We've previously posted Patiala pilaf and Banaras-style pilaf recipes; this pilaf is just as easy to make as those two, but is slightly sweet, and thus adds a different note to the dishes it's served with (it's also tasty just eaten by itself). Since this pilaf is made with saffron, the rice has a nice yellow hue when complete. We just made this dish tonight to go along with our Moghul braised chicken, and thus it's this week's second end-of-the-week recipe blogging post.
And, as I've said in our prior two pilaf recipes, if all you've ever eaten are American-style pilafs ("I cooked my rice with chicken stock; now it's a pilaf"), you're in for a pleasantly flavorful surprise.
2 cups basmati rice
4 cups water, plus more to rinse the rice
1/4 cup vegetable oil
1/2 teaspoon saffron, mixed into 2 tablespoons of water (see step 4)
10 whole cloves
8 green cardamom pods
1 3" cinnamon stick
1/2 cup raisins (we use jumbo golden raisins)
1 1/4 teaspoons Kosher salt
1/4 cup sugar
1. Rinse the basmati rice repeatedly with water in a large bowl until the water draining off is mostly clear.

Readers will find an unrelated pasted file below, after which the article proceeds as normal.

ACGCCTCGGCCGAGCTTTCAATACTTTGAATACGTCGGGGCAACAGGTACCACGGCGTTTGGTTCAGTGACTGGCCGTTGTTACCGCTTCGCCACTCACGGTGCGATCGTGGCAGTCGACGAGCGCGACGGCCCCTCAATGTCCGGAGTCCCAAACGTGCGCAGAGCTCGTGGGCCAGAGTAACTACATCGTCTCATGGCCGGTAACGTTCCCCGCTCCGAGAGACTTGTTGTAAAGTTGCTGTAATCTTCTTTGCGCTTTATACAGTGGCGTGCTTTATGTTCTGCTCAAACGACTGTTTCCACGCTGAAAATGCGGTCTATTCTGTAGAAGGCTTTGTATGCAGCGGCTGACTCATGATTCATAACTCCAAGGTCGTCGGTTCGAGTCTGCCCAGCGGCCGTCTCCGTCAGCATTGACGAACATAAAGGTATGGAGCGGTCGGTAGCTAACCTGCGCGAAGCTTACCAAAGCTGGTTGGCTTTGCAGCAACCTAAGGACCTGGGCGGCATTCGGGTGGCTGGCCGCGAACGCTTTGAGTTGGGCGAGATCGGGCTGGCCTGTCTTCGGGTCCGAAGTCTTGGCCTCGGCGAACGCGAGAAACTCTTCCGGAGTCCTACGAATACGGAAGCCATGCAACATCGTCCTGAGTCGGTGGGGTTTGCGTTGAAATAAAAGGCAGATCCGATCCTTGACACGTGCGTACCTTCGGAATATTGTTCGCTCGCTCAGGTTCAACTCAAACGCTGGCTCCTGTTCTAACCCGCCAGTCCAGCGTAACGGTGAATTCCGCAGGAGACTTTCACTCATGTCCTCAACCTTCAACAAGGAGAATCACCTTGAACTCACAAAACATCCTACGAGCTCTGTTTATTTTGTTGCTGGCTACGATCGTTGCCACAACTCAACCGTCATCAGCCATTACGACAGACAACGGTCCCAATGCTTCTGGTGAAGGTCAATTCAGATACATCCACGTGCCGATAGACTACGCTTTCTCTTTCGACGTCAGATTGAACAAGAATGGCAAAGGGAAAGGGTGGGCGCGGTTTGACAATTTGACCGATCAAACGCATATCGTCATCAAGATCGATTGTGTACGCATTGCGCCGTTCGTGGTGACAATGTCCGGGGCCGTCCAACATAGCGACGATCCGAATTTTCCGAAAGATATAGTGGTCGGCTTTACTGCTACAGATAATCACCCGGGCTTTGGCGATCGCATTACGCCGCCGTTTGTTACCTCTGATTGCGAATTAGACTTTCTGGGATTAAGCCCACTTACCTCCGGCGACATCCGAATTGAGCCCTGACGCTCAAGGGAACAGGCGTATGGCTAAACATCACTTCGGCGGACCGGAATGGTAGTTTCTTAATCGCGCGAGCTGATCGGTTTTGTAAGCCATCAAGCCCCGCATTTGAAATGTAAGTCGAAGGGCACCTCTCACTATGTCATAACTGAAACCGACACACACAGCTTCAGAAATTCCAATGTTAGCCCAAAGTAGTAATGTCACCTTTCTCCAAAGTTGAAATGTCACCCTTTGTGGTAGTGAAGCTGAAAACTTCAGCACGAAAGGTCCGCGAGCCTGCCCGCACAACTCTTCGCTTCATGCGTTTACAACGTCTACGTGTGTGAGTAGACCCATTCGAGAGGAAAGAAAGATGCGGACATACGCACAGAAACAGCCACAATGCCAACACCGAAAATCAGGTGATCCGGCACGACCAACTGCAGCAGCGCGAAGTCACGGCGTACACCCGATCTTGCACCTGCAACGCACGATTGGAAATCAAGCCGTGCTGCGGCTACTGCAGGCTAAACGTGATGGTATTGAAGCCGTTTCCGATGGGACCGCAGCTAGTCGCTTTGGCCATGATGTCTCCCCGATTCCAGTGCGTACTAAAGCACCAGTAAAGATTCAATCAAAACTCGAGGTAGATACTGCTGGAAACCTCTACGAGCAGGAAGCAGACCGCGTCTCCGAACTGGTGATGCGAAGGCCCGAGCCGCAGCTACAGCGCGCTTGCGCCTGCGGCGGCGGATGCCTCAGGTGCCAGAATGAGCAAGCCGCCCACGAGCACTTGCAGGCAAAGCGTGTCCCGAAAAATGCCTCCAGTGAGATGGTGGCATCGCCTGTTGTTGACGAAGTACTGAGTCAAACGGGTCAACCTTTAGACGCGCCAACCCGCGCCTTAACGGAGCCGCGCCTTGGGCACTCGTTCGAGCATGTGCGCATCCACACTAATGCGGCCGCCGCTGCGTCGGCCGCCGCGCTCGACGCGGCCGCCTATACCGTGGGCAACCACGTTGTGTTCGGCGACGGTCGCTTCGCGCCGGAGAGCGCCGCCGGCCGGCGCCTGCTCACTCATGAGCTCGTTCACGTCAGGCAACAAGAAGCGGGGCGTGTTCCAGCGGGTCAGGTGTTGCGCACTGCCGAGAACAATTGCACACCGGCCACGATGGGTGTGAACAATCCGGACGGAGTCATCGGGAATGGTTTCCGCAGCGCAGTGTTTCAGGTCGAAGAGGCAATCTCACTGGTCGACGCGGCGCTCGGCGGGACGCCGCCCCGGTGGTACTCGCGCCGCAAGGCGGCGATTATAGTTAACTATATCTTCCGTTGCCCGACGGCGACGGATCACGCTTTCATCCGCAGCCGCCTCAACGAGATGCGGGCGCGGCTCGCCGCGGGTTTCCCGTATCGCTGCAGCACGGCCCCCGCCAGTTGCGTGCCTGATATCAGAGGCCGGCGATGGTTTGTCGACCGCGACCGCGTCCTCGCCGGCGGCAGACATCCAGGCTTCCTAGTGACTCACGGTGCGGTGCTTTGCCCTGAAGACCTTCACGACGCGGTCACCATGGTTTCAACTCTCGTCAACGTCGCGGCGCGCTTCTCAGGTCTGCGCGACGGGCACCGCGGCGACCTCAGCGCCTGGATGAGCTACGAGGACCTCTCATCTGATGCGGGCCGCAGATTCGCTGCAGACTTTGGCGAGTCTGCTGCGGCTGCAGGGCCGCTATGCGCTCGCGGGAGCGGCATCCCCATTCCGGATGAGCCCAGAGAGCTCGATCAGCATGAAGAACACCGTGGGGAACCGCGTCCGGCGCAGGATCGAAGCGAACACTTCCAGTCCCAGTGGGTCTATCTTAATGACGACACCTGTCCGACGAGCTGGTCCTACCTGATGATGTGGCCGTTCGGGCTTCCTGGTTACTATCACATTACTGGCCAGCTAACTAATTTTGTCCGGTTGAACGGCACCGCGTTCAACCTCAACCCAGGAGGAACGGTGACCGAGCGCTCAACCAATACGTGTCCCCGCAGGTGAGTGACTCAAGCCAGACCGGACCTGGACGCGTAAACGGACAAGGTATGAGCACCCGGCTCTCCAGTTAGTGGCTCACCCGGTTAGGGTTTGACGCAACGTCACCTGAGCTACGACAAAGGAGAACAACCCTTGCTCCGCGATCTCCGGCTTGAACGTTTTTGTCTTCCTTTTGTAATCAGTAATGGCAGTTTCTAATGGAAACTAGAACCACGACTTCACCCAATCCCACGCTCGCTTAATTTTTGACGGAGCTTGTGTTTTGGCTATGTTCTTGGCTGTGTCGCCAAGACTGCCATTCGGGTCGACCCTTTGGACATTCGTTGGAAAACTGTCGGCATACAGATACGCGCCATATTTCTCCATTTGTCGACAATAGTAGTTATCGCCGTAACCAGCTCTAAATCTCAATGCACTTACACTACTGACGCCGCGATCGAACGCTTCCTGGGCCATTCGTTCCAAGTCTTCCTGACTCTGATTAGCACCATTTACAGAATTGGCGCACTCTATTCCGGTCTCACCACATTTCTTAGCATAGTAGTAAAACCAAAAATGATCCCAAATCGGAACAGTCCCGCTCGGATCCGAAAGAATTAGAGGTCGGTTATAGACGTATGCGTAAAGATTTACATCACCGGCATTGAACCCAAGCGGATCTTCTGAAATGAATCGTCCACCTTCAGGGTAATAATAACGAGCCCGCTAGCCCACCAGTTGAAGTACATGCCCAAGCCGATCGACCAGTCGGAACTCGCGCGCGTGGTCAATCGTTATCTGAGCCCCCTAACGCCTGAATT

2. Drain as much of the rinsing water from the rice as you can, and then add 4 cups of fresh water. Let soak for 30 minutes.
3. Drain the rice, reserving the soaking water (it will be used to cook the rice later).
4. Put the saffron into a small bowl or cup, and crush it with your fingers or the back of a spoon1. Add 2 tablespoons of water, and stir to mix, again crushing the threads with the back of a spoon as you do so.
5. Heat the oil in a nonstick pot over medium-high heat. When the oil is hot, add all the whole spices (cloves, cardamom pods, and the cinnamon stick) and cook, stirring constantly, until they start to brown (~1-2 minutes)
6. Add the rice, and cook, stirring constantly, until the rice turns translucent (~5 minutes; Sahni states the rice should begin to brown, but it never does for us).
7. Add the reserved soaking water, saffron water, raisins, salt, and sugar; stir to mix. Bring to a boil, then turn down the heat and simmer, partially covered, for 10 minutes. At the end of this time the water should be mostly absorbed.
8. Turn the heat to the lowest setting possible, raise the pot above the burner (we set it on a wire roasting rack placed over the burner), and let sit, covered, for 10 minutes.
9. Turn off the heat and let sit for 5 minutes.
10. Fluff the rice with a fork, and serve.
You can leave the whole spices in the dish when you serve it, but should probably avoid eating them. This recipe is from Sahni (1980); we've reduced the amount of saffron added by about half, due to its expense.
Sahni, Julie. 1980. Classic Indian Cooking. William Morrow & Co, NY. pp. 369-370.
1 Sahni (1980) reports that you should grind the saffron into a powder before adding the water; we've never been able to do this (our saffron just sticks to the side of the bowl and stays whole).